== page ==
A day after William H. Donaldson announced he would retire as chairman of the Securities and Exchange Commission, President Bush nominated a conservative Congressman as his replacement.
Bush on Thursday nominated U.S. Rep. Christopher Cox, R-Calif., a Harvard-trained lawyer who was first elected in 1988.
"I've given Chris a clear mission - to continue to strengthen public trust in our markets so the American economy can continue to grow and create jobs,” Bush said.
Cox helped rework the Private Securities Litigation Reform Act of 1995, which made it more difficult for investors to file lawsuits, the New York Times reported. It was the only legislation to become law over a veto by President Bill Clinton.
As a member of Congress, Cox sought a delay from the Financial Accounting Standards Board on new accounting rules that would eliminate favorable treatment of some mergers. He supports repealing the estate tax, the capital gains tax on savings and investment, and taxes on dividends.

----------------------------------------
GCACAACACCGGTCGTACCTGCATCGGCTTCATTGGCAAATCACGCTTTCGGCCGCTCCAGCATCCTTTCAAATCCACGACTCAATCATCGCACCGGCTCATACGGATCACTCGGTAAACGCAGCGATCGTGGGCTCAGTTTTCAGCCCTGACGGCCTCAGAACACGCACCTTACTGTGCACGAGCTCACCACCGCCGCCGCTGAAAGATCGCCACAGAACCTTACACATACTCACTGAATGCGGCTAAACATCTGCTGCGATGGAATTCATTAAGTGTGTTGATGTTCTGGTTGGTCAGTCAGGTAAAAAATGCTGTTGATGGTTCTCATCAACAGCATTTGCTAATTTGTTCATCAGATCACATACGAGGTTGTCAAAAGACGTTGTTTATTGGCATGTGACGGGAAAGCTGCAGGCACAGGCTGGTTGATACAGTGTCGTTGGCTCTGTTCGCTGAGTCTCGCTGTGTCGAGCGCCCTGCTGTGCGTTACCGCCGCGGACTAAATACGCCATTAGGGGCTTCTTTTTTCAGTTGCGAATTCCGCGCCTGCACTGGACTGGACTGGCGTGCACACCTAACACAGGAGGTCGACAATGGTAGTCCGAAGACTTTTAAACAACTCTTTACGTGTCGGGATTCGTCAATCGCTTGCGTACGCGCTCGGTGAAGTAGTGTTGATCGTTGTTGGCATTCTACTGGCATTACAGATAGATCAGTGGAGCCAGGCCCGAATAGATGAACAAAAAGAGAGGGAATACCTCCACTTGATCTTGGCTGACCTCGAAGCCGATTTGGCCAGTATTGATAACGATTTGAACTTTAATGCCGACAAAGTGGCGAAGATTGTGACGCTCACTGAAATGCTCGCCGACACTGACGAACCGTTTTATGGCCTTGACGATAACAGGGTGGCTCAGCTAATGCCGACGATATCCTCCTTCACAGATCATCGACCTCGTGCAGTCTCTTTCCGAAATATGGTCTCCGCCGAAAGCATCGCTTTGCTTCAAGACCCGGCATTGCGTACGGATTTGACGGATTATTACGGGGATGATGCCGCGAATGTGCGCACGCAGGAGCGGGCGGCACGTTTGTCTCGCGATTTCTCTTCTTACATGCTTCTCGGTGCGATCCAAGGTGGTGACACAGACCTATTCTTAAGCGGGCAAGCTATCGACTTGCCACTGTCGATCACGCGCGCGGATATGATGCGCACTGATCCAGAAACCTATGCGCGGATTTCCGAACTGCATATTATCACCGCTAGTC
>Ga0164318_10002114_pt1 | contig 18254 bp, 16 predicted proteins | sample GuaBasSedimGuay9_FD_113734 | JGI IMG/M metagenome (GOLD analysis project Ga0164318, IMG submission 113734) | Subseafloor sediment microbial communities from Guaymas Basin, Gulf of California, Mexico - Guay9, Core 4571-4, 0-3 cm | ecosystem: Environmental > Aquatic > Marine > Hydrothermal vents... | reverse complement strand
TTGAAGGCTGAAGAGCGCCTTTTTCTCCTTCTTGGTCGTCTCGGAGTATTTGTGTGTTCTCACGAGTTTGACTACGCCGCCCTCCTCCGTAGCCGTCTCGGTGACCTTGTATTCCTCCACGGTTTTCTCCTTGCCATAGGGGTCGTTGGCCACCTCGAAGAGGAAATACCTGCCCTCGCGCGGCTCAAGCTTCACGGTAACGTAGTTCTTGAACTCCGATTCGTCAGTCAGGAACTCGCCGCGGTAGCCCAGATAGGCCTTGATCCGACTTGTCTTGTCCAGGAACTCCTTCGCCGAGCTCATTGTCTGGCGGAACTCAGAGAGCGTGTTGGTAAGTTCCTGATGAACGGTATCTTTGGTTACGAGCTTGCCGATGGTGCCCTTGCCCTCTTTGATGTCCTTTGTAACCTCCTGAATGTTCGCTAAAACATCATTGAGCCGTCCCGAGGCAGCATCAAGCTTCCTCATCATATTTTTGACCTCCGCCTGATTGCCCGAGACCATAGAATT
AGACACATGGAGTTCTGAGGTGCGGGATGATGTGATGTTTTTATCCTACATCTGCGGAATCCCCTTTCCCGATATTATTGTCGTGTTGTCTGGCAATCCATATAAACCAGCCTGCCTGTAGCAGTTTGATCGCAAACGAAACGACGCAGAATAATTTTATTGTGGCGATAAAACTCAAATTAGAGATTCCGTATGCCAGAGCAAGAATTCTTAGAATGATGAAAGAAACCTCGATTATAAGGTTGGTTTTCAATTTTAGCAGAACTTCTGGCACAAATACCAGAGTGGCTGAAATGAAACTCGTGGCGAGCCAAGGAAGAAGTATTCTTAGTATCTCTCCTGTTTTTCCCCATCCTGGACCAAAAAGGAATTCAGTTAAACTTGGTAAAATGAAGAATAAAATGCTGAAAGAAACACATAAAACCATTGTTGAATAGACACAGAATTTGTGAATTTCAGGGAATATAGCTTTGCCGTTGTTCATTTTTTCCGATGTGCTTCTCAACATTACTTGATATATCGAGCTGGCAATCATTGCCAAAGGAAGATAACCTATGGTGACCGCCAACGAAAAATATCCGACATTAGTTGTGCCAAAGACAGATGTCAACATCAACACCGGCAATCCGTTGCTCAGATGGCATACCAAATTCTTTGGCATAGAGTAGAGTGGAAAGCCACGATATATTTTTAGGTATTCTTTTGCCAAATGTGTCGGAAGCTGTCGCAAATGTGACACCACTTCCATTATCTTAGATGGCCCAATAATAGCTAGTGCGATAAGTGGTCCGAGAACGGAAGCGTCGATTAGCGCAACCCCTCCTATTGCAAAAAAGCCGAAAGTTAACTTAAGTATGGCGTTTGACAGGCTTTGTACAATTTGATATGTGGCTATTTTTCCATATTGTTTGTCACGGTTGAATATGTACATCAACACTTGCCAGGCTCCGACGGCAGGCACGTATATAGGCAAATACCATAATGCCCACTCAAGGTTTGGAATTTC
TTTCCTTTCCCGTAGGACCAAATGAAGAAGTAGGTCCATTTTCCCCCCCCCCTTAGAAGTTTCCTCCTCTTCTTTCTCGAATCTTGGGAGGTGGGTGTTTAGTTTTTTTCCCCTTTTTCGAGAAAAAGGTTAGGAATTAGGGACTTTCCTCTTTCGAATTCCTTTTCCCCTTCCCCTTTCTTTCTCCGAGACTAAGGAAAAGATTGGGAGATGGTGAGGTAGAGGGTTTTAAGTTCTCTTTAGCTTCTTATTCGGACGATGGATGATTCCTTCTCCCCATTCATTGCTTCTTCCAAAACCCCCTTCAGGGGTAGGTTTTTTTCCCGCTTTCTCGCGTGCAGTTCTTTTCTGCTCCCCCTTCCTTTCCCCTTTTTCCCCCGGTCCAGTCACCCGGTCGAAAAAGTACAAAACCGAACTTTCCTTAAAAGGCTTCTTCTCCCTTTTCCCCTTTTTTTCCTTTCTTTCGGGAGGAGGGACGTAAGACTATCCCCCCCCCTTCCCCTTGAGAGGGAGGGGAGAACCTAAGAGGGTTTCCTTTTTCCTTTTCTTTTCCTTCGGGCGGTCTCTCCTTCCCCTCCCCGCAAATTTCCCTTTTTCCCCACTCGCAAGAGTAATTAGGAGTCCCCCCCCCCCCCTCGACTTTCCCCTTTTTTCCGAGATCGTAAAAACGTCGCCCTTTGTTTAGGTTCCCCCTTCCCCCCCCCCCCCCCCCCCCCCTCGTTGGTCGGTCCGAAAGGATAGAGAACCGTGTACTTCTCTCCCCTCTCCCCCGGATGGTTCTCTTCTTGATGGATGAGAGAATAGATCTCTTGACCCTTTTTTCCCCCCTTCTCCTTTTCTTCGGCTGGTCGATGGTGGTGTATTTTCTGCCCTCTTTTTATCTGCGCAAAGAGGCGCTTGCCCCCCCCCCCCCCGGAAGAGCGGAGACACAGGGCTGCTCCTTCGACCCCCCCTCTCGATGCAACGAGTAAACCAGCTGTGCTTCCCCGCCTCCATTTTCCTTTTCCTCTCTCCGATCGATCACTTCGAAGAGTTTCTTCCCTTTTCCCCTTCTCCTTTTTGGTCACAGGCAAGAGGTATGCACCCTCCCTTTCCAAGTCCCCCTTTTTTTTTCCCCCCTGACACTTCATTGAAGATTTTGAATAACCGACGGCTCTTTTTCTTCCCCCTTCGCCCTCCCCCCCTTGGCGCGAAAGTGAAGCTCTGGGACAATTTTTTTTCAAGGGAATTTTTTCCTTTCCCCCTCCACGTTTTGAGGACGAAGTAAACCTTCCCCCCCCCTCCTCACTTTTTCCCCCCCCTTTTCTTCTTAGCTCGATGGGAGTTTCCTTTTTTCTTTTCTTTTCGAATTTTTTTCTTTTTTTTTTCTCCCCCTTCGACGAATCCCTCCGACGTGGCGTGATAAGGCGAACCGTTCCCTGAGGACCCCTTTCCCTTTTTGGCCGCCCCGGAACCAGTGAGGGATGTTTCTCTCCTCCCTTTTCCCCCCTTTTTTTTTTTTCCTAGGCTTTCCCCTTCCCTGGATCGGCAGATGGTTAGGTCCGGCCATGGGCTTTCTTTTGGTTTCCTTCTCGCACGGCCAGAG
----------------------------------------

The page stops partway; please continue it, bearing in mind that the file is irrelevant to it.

Donaldson, a Republican, often sided with the two Democrats on the five-member commission, sparking criticism from some - the U.S. Chamber of Commerce for one - that he was too quick to impose new, heavy-handed regulations.
Donaldson, 74, said disagreements with Republican members of the commission were not behind his decision to retire at the end of June. He noted that 99 percent of the votes were unanimous. "I have repeatedly said I serve at the pleasure of the president and at my own pleasure," he said at a press conference. "I believe the time has come for me to drift off into the private sector."
Donaldson's positions, which included stronger oversight of hedge funds to new independence requirements for the boards of mutual funds, sparked a backlash among business groups.
He would not say whether business groups pushed for his removal. He did say, however, that some raised “legitimate” concerns about the cost of new internal controls requirements.
Joel Seligman, an SEC historian and the dean of the law school at Washington University in St. Louis, told the Wall Street Journal that Donaldson ran ran up against "an era of more ferocious partisanship than we've seen at the SEC the New Deal period."
Donaldson joined the SEC is early 2003, following the stormy tenure of Harvey L. Pitt. Donaldson was a former chairman of the New York Stock Exchange and founder of one of the country's biggest brokerage houses, Donaldson, Lufkin & Jenrette.